Weekly Review — March 2, 2010, 12:00 am

Weekly Review

[Image: All In My Eye, December 1853]

An American cattleman.

An 8.8-magnitude earthquake struck central Chile, killing at least 700 people and displacing more than 2 million. At least 100 aftershocks followed, including one that measured 6.1 on the Richter scale, and a Pacific-wide tsunami alert was issued for the first 24 hours after the quake. A four-inch wave struck Japan.New York TimesHeavy downpours (beginning several weeks before Haiti’s traditional rainy season) triggered floods that killed at least eight Haitians; storm system Xynthia killed more than 45 people in Portugal, Spain,Germany, and France; and following a blizzard that left New York City covered with more than 2 feet of snow, a 46-year-old busboy was killed when a snow-laden tree branch snapped and fell on his head. BBCBBCNew York TimesThe five-story-tall Taylor Glacier in Antarctica was spewing a blood-red waterfall.Good BlogDemocrats and Republicans met for the first-ever health-care summit, a televised event that ran well past its scheduled six hours and in which lawmakers, led by President Barack Obama, debated the merits of health-care legislation. Senate Minority Leader Mitch McConnell (R., Ky.) complained that Democrats were being given more time to speak, a point Obama conceded. “You’re right,” he said, “there was an imbalance on the opening statements because I’m the president.”Washington PostSenator John Barrasso (R., Wyo.), an orthopedic surgeon, argued that the public would make better health-care decisions if citizens had catastrophic coverage that required them to pay for most health services out of pocket. “Would you feel the same way if you were making $40,000?” asked President Obama.Talking Points MemoCalifornia’s state assembly passed a resolution to make the first week of March a “cuss-free” week.Mercury News

A new jobs bill, calling for tax exemptions for businesses and $20 billion in transportation funds, passed in the Senate with the support of many Republican senators, including the newly elected Scott Brown of Massachusetts, and was sent to the House.Talking Points MemoThe Senate failed, however, to extend unemployment benefits for 1.2 million Americans who are set to lose them next month, an outcome in large part due to Kentucky Senator Jim Bunning’s blocking of the vote during a debate that went until midnight. Complained Bunning: “I have missed the Kentucky – South Carolina game that started at 9:00.”Time MagazineTwo thousand federal transportation workers were furloughed without pay.APScientists determined that a mid-day nap boosts learning power.BBCFormer president George W. Bush, who was scheduled to reunite with Dick Cheney at the inaugural breakfast for the Bush – Cheney Alumni Association, instead visited the former vice president at his home after Cheney’s fifth heart attack left him incapacitated. “Lookin’ good,” Bush told Cheney.Huffington PostLater, at the Alumni Association event, Bush commented on his legacy, telling attendees, “No Child Left Behind was the most advanced civil rights legislation since the Voting Rights Act.”PoliticoCalifornia’s Negrohead Mountain (whose original name was changed in the 1960s to make it less offensive) was renamed Ballard Mountain, after John Ballard, a blacksmith and former slave.BBCA British man admitted to beheading his family’s slave.BBCOne of Marie Osmond’s eight children committed suicide,.New York Timesand Lieutenant Kermit Tyler, the Army pilot who said, “Don’t worry about it,” when servicemen told him on December 7, 1941, that a large squadron of planes was approaching Hawaii, died. New York TimesResearchers reported that 74-year-old people are the happiest.Ananova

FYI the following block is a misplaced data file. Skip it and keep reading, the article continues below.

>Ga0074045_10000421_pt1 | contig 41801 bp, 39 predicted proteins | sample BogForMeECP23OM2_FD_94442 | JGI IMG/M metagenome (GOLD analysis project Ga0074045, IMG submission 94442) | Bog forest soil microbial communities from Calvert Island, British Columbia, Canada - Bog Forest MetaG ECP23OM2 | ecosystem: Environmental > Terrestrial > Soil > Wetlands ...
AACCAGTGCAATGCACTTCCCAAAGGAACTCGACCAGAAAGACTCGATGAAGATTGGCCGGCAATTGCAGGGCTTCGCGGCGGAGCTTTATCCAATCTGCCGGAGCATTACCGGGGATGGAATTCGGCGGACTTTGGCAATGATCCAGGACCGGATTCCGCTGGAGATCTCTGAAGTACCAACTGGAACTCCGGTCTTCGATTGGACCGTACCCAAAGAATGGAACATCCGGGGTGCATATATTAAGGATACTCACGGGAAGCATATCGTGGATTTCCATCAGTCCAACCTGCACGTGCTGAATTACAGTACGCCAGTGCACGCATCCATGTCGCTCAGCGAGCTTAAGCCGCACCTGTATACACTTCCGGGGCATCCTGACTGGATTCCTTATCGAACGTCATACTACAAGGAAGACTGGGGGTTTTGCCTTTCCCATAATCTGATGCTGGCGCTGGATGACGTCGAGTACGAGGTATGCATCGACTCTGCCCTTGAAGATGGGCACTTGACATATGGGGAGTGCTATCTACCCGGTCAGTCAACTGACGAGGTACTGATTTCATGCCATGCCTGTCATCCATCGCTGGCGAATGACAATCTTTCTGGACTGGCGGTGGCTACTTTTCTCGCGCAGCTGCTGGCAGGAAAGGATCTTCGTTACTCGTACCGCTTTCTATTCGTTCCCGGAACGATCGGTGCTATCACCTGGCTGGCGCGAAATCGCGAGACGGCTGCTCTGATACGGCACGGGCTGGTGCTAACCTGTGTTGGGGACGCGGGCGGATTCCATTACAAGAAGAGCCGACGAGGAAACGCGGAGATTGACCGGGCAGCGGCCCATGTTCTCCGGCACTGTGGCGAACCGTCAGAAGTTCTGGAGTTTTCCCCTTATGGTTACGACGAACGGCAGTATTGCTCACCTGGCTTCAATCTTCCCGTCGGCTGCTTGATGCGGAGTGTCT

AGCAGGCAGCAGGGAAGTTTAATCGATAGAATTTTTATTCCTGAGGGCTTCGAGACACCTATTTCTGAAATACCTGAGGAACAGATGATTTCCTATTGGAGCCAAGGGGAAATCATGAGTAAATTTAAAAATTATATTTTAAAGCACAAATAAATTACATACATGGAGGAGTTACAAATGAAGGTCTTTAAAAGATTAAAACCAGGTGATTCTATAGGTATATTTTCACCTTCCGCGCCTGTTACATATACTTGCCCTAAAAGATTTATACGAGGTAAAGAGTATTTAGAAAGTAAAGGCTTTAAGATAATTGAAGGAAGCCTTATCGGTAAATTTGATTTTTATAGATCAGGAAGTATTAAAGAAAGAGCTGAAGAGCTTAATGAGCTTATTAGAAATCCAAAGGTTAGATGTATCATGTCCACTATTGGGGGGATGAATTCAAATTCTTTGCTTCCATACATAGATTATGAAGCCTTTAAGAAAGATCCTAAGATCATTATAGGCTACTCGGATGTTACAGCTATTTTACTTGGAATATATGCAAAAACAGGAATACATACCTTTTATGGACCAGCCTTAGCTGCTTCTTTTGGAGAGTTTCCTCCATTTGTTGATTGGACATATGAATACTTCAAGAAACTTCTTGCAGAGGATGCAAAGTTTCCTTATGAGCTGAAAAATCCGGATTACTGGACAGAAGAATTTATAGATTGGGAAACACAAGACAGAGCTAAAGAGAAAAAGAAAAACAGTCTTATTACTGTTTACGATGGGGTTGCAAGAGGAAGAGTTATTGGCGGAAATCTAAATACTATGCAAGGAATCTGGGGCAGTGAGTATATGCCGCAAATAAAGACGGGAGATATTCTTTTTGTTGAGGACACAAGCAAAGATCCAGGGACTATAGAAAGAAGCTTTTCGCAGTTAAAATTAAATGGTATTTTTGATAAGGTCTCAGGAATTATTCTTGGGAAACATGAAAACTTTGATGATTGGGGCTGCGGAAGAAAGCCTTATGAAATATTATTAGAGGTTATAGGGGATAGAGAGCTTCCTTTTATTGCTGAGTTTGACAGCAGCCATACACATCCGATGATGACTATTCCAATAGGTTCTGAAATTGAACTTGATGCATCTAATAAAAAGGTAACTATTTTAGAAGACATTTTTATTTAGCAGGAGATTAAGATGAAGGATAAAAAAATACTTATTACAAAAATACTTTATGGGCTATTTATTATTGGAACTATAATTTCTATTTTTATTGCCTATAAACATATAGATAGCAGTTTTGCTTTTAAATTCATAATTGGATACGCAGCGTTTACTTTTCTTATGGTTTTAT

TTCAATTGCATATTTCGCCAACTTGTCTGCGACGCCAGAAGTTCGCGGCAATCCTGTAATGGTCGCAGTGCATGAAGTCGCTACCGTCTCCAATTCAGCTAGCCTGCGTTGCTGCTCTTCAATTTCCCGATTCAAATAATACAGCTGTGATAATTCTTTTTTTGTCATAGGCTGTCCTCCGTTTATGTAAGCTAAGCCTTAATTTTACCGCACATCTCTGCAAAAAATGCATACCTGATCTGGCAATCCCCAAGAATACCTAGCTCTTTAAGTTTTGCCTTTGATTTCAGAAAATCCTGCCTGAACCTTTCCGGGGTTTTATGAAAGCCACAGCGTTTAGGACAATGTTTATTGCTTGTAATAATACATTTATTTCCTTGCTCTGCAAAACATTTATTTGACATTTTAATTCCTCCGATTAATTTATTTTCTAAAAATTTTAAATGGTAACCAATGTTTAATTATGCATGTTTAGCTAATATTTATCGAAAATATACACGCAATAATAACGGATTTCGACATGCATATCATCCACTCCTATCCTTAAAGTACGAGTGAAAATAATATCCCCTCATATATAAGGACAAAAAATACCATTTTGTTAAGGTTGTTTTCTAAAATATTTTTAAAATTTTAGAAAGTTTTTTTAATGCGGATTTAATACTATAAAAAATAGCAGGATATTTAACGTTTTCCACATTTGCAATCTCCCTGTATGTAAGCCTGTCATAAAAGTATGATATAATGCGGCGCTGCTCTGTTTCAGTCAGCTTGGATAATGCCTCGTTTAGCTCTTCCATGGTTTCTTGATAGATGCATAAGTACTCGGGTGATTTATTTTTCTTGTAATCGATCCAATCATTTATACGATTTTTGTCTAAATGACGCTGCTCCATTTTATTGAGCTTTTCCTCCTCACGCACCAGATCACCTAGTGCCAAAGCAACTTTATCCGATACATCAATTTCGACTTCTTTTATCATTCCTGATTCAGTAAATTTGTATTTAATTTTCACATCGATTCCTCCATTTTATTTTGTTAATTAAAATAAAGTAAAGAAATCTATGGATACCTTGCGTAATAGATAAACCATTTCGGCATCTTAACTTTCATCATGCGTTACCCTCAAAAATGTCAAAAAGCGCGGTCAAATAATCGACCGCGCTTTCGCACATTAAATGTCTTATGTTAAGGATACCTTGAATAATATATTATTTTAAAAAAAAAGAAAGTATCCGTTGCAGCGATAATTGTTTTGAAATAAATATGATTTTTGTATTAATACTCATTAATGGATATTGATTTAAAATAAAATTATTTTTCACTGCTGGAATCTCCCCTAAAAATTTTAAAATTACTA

In search of a signature stench for its SAW Alive (billed as the world’s most extreme live-action horror maze), a British theme park was offering a $500 cash prize to the person who submitted the foulest-smelling urine sample.AnanovaA Florida woman live-tweeted her abortion. “Definitely bleeding now,” read one tweet.ABC NewsScientists discovered the first monogamous amphibian, the mimic poison frog. BBCAn Italian chef’s television show was canceled after he shared a recipe for cat, telling viewers that the feline meat could be tenderized by running spring water over it for three days,CNNA California grandmother survived being shot in the chest at close range when the bullet became lodged in her size-D breast implants,Ananovaand Samantha Lynn Frazier, a thirty-five-year-old woman on vacation in Atlantic City, survived being shot in the abdomen because of her love handles. “I’d been hollering how I want to lose weight,” she said. “I don’t want to lose weight anymore. I want to be as big as I can if it’s going to stop a bullet.”Press of Atlantic CityWhile audiences watched, a 40-year-old Sea World trainer drowned after Tilikum, a 22-foot orca that has been linked to two other deaths, pulled the woman into the water. “This,” said Richard Ellis, a marine conservationist, “was premeditated.”BBCTime Magazine

Share
Single Page

More from Claire Gutierrez:

Weekly Review May 31, 2011, 12:00 am

Weekly Review

Weekly Review May 30, 2011, 12:00 am

Weekly Review

Weekly Review March 22, 2011, 12:00 am

Weekly Review

Get access to 169 years of
Harper’s for only $23.99

United States Canada

CATEGORIES

THE CURRENT ISSUE

December 2019

Make Way for Tomorrow

= Subscribers only.
Sign in here.
Subscribe here.

The Red Dot

= Subscribers only.
Sign in here.
Subscribe here.

Gimme Shelter

= Subscribers only.
Sign in here.
Subscribe here.

Body Language

= Subscribers only.
Sign in here.
Subscribe here.

Trash, Rock, Destroy

= Subscribers only.
Sign in here.
Subscribe here.

view Table Content

FEATURED ON HARPERS.ORG

Article
Gimme Shelter·

= Subscribers only.
Sign in here.
Subscribe here.

I.

That year, the year of the Ghost Ship fire, I lived in a shack. I’d found the place just as September’s Indian summer was giving way to a wet October. There was no plumbing or running water to wash my hands or brush my teeth before sleep. Electricity came from an extension cord that snaked through a yard of coyote mint and monkey flower and up into a hole I’d drilled in my floorboards. The structure was smaller than a cell at San Quentin—a tiny house or a huge coffin, depending on how you looked at it—four by eight and ten feet tall, so cramped it fit little but a mattress, my suit jackets and ties, a space heater, some novels, and the mason jar I peed in.